Israel is rightly alarmed at the escalating scale of the boycott, divestment and sanctions (BDS) campaign. BDS constitutes a concrete threat to the future of Israel’s economic, academic, cultural, sports and political standing. BDS is not only a well-organized and structured global operation that aims to push for Israel to withdraw from territories, but a campaign of well-oiled lies, of dangerous international dimension.
Of course it is legitimate to criticize the policies of a government, but the BDS movement goes far beyond legitimate criticism, and in essence calls for the dismantling of the Jewish state. How to fight against anti-Semitism when incitement to hatred of Israel and Jews is rapidly spread by globalization and social media?
While the Arab boycott against the Jewish state is not new– it began at the establishment of the State of Israel in 1948, but it was organized then by the Arab League due to the territorial dispute with the nascent state. Since 2005, however, it has taken an unprecedented turn with the creation of the BDS movement.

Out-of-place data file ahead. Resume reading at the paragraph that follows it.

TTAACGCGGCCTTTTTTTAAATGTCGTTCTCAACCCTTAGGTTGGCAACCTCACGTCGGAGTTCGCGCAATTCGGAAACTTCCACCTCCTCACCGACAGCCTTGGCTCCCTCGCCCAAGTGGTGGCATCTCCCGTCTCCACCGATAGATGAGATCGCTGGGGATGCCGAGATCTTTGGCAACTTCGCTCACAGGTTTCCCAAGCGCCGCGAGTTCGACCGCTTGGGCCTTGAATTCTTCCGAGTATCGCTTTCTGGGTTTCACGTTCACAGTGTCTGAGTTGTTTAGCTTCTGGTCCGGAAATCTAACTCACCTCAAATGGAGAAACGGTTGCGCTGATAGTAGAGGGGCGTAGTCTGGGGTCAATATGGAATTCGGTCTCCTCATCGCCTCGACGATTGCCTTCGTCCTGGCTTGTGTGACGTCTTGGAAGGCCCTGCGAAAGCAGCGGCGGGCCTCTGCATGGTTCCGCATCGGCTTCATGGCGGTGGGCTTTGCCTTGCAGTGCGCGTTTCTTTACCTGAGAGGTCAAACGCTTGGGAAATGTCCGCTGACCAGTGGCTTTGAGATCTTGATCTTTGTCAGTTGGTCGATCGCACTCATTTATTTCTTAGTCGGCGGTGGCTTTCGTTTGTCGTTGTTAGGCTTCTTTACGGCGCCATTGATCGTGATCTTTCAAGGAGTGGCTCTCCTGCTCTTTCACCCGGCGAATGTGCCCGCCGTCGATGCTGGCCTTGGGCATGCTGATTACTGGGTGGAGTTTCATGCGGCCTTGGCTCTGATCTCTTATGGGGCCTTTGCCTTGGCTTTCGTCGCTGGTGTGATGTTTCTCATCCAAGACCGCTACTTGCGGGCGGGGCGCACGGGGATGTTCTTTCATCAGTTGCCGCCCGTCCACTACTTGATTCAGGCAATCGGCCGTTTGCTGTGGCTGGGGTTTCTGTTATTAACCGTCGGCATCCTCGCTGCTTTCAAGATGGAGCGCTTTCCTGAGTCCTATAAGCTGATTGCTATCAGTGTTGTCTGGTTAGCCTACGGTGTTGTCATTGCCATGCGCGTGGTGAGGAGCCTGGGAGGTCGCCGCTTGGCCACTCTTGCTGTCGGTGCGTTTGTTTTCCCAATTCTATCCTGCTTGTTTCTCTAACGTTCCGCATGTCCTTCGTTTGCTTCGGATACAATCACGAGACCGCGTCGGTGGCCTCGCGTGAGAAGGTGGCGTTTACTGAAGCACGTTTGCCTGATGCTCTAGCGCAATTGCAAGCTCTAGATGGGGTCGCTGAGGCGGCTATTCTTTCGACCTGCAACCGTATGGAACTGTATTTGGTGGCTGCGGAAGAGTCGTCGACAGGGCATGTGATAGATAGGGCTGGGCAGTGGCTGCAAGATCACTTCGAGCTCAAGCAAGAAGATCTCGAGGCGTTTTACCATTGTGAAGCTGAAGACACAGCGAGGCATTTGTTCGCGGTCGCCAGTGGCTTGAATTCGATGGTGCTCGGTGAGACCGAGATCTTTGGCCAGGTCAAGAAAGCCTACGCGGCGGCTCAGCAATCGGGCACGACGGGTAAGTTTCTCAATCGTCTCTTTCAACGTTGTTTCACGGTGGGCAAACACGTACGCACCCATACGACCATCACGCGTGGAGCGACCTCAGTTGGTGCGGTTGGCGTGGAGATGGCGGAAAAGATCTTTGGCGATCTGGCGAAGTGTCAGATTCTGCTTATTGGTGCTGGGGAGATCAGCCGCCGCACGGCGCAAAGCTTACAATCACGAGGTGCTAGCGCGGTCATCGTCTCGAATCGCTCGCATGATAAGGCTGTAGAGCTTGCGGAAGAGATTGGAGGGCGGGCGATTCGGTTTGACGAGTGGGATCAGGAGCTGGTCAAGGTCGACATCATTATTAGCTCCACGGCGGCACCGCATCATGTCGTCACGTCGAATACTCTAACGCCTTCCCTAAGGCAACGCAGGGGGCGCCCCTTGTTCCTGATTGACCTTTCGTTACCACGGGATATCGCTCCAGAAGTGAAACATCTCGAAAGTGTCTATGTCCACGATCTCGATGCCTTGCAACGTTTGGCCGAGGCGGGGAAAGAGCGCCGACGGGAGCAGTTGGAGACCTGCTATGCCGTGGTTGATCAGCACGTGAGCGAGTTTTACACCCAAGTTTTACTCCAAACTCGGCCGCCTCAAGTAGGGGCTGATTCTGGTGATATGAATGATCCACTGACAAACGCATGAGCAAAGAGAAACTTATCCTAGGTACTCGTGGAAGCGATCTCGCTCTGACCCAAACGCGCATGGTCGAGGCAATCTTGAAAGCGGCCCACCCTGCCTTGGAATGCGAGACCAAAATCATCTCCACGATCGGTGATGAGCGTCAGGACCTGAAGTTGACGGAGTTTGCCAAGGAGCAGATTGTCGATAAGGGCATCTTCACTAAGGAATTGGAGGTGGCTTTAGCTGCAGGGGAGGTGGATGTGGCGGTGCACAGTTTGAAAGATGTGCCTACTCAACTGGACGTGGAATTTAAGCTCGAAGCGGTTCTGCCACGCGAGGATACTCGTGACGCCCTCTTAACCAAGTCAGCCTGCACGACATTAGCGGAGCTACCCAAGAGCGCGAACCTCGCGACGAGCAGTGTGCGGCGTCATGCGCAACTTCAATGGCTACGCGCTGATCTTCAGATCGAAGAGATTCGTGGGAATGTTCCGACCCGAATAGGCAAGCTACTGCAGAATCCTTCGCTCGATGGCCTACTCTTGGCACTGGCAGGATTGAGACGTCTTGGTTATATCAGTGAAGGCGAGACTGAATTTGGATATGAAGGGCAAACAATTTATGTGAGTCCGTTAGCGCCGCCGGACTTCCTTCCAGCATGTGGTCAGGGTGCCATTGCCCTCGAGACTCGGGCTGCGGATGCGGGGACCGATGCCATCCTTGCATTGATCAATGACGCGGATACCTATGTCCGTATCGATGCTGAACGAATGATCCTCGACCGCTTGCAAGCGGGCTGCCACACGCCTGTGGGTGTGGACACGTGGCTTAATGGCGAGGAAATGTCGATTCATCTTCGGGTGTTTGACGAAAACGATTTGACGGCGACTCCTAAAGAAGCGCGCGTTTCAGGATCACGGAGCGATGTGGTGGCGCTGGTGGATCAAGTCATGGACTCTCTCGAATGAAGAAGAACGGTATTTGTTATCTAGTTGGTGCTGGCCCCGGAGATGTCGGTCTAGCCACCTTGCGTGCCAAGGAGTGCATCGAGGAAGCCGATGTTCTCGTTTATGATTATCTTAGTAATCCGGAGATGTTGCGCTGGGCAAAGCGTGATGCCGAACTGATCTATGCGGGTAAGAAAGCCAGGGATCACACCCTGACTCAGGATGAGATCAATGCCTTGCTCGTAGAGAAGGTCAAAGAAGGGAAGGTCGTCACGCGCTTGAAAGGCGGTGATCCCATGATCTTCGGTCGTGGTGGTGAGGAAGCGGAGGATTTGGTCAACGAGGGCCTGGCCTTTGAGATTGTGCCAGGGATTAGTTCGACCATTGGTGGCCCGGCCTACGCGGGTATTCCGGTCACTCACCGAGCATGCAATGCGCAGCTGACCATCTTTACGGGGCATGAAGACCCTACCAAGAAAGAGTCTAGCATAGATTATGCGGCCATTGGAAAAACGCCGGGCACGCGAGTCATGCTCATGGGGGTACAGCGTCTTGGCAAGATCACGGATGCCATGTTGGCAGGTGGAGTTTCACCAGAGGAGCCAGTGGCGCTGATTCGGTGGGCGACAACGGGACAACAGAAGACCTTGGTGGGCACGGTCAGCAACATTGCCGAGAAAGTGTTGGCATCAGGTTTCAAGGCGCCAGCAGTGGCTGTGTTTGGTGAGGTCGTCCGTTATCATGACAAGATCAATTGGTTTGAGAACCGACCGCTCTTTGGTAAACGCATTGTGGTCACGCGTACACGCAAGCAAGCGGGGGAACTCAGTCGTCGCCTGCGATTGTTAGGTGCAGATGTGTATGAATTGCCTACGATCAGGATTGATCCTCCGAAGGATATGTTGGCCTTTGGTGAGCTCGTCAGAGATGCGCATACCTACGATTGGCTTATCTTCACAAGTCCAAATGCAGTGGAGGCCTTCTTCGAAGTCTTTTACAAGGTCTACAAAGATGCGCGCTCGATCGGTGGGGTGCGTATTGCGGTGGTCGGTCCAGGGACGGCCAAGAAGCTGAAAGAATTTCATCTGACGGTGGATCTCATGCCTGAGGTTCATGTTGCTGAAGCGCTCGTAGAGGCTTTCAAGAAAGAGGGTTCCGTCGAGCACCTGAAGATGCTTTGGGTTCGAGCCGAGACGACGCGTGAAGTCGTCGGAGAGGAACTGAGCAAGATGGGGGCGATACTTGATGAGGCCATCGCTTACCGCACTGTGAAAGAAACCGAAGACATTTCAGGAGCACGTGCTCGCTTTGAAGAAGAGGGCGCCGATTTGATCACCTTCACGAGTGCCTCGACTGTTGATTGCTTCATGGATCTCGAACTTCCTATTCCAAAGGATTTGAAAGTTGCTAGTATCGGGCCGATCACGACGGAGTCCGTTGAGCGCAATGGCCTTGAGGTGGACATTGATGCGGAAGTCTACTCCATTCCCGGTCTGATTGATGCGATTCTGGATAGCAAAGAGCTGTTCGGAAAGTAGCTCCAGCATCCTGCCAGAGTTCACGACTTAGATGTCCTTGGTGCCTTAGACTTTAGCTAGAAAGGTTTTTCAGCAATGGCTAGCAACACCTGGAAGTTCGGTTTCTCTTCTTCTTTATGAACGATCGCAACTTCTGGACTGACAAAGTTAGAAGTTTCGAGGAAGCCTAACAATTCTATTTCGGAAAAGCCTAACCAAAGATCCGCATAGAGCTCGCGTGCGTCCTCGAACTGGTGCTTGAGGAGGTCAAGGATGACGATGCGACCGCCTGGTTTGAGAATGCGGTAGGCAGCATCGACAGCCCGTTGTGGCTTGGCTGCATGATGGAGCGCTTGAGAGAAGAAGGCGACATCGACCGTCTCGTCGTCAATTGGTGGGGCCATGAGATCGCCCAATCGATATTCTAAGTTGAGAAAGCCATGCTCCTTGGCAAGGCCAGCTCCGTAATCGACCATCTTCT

Despite huge investment and effort, BDS has so far not scored any significant economic and trade sanctions against Israel, because governments are fiercely opposed to it.
The question is whether the spread of BDS and increasing public pressure will encourage leaders of the international community to change their firm opposition to the detriment of Israel.
Any fair-minded person must contemplate why the BDS movement is focused on the Jewish state, while massacres continue all over the Middle East and are almost completely ignored. A real theater of the absurd!